Historically Speaking

Ben Milam’s Rifle and the Atascosa County Connection


MARTIN GONZALES is the Atascosa County Historical Commission Chairman. If you have history to share, you may contact him at 830-480-2741.

MARTIN GONZALES is the Atascosa County Historical Commission Chairman. If you have history to share, you may contact him at 830-480-2741.

Happy Winter, Atascosa County! Winter has arrived in full force and Old Man Winter has been relentless. This winter has been record-setting and I wish everyone safety and warmth during this time.

We are smack dab in the middle of the 185th Anniversary of the Texas Revolution, so I will stay on that subject. A couple of weeks ago, my wife and some family friends decided it would be a great idea to visit the Buckhorn and Texas Ranger Museum in San Antonio. I received word that Ben Milam’s rifle was on display and with this landmark anniversary, I couldn’t pass up the opportunity to see it. Plus, I’ll give you the Atascosa County connection to Ben Milam as well.

That day, I also set a memorable moment for myself. We had lunch at the Tower of the Americas, this was a first for me. As the tower spun slowly, I looked for the old landmarks and rivers that once were surrounded by nothing but vast openness. If you know your history, you can lay out the old path from The Alamo, following the San Antonio River south. St. Joseph’s Catholic Church, surrounded by Joske’s, is a humorous reminder of old world values versus industrial takeover (definitely a story for another time).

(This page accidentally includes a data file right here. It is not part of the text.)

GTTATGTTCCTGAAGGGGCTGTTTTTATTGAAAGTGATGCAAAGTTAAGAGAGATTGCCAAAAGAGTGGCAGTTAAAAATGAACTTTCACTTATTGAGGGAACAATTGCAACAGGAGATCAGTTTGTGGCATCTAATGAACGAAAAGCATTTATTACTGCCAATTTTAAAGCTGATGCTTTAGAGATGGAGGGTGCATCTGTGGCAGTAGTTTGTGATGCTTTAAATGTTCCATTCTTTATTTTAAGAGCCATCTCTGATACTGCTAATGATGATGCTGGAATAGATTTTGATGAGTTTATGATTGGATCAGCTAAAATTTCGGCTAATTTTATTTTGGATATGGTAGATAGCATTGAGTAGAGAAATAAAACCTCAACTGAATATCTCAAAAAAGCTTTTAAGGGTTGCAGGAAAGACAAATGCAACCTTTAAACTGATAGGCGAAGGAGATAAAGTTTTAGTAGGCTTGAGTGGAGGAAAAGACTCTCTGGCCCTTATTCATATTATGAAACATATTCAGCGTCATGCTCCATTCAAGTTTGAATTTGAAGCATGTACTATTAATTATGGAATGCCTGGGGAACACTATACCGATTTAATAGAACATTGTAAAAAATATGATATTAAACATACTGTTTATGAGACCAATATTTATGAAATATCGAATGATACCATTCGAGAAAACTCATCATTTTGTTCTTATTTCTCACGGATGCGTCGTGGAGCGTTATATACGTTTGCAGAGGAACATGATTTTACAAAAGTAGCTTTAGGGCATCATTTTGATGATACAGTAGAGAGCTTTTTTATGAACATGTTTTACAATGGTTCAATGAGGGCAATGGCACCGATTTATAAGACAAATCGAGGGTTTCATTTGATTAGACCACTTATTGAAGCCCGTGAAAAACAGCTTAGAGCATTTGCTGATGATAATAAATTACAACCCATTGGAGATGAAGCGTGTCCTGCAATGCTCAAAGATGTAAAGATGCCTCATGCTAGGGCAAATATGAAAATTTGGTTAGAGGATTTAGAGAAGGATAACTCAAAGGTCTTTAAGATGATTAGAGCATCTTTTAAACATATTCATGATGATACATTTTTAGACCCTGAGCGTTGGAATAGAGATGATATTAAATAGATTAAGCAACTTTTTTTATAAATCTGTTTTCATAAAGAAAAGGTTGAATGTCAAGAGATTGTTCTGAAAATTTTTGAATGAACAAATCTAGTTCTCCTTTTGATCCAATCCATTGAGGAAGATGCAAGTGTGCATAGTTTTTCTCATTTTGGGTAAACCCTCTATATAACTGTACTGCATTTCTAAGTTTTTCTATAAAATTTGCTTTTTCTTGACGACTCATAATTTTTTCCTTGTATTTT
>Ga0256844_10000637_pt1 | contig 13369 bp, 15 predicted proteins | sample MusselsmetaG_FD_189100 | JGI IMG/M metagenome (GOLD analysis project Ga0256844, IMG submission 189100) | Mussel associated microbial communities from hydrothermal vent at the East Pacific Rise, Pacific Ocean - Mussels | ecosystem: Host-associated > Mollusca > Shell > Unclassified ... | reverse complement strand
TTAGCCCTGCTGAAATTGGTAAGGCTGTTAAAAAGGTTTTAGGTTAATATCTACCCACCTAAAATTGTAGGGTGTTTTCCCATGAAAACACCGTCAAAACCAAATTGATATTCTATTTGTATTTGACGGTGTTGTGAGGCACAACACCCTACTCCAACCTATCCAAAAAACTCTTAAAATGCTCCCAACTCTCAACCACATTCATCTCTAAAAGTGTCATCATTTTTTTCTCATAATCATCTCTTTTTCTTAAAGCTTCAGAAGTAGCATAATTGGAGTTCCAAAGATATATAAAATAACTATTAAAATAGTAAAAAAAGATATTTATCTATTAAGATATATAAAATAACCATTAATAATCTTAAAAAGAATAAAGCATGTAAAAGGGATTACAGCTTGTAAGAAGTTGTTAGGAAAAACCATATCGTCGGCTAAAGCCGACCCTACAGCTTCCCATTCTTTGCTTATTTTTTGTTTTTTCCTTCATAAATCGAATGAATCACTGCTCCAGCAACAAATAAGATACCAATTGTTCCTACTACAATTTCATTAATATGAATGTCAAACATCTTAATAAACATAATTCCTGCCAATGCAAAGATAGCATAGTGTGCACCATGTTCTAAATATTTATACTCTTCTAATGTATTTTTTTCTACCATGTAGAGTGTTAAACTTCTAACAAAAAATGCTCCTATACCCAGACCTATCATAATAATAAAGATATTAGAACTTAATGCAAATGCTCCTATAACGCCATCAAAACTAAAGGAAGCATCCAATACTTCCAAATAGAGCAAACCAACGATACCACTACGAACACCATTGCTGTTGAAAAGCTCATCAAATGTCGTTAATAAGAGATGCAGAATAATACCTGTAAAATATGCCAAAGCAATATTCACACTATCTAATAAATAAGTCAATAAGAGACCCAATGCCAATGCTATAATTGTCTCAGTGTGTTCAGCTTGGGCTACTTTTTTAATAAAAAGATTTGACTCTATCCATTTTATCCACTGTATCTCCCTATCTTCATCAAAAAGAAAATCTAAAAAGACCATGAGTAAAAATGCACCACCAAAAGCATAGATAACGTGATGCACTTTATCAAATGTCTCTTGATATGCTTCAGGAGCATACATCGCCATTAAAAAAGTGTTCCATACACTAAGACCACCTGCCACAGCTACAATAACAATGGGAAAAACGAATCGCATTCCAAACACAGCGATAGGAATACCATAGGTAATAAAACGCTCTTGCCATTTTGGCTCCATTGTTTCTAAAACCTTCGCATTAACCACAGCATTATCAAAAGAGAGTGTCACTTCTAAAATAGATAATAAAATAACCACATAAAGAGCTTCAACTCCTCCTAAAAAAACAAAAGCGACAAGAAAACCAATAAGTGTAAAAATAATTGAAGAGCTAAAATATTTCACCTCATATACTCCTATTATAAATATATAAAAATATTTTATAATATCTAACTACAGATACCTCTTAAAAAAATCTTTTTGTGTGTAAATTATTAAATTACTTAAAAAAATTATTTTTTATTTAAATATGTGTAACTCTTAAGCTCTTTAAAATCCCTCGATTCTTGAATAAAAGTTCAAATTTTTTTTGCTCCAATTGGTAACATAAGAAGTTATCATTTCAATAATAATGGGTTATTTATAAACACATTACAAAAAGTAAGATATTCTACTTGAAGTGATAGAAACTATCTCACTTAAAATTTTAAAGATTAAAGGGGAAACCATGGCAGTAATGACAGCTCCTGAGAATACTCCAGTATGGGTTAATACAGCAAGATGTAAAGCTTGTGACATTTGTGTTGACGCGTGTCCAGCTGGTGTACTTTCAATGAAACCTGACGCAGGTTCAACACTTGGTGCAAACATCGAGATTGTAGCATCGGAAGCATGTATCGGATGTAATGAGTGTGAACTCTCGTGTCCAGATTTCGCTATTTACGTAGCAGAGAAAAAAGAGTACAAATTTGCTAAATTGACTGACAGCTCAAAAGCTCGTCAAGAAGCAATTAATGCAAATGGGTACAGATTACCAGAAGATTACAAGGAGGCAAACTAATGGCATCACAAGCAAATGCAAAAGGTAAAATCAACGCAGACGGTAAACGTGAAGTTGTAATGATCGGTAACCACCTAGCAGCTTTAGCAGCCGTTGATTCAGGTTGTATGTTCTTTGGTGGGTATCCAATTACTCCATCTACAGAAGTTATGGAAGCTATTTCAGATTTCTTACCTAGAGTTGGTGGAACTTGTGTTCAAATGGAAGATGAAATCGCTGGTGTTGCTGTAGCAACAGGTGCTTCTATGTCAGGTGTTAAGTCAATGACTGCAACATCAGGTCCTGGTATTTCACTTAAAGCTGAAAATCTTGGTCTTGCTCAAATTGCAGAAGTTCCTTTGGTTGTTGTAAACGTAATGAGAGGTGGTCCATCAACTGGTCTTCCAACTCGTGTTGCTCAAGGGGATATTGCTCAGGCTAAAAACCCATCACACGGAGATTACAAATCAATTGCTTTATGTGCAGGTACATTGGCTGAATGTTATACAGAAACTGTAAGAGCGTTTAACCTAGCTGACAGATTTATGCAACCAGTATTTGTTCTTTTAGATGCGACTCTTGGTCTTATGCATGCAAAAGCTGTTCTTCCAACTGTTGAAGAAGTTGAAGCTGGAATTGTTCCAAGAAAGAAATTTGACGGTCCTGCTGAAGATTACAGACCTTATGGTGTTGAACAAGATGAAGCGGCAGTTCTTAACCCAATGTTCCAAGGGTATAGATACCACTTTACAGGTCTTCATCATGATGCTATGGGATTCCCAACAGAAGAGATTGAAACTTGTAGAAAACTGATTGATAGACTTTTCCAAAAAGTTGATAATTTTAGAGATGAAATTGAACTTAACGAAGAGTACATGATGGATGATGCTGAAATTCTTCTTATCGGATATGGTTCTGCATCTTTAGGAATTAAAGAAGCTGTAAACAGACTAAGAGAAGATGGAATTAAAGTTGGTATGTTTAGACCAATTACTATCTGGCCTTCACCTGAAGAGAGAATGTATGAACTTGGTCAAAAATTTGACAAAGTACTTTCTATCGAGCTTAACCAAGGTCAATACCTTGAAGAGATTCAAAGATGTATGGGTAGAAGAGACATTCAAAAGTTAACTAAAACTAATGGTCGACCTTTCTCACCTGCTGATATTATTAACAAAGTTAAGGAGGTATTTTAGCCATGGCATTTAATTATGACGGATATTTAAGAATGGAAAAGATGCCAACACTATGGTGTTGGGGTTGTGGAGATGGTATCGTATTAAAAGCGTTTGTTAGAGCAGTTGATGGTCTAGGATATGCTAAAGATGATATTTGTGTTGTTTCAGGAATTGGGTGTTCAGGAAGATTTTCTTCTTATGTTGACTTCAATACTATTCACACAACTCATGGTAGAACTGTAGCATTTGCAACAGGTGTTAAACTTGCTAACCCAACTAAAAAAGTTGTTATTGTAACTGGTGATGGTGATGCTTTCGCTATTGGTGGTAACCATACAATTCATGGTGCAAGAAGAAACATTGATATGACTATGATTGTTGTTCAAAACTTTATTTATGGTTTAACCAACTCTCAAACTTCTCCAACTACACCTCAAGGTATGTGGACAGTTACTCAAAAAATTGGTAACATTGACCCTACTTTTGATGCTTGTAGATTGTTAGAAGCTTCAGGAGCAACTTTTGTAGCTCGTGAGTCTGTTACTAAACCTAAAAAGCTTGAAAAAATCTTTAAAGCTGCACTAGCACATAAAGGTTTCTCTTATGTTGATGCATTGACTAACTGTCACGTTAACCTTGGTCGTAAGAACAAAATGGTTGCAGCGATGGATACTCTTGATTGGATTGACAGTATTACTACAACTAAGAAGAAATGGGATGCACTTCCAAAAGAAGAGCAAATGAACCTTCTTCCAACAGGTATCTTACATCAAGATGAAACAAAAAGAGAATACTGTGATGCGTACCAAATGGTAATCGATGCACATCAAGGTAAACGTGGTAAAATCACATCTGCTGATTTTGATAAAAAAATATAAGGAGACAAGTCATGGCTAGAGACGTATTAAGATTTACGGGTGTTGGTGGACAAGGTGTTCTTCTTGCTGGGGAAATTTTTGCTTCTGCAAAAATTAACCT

Upon entering the Buckhorn Museum, it is instantly evident how this museum earned its name. My hopes were placed on spying Ben Milam’s rifle, so when we arrived to the Texas Ranger’s Museum, I was on alert. About 10 minutes into the museum visit, there it laid. It was under glass surrounded by a wooden, oak border. It appeared to have two triggers and in very fine shape. You could see the wear of a battle rifle that lead the assault on the Alamo in December of 1835 when the Mexican forces were defeated. Col. Ben Milam was killed during this engagement known as “The Siege of Bejar.” The weapon of one of the many men that sacrificed for the freedoms of a new nation, laid just inches under me and I was glad to have seen it in my lifetime.

The Atascosa County connection, a county resident, William Norwood Gates served under Col. Milam at the Siege of Bejar and was present during his death. Currently, we are awaiting the marker for Gates Valley, a community developed by William Gates and his brother. During the research for the marker last year, it was discovered that Mr. Gates signed an affidavit testifying his participation in the Siege of Bejar.

Hope you enjoyed this Texas Revolution connection to Atascosa County, until next time.

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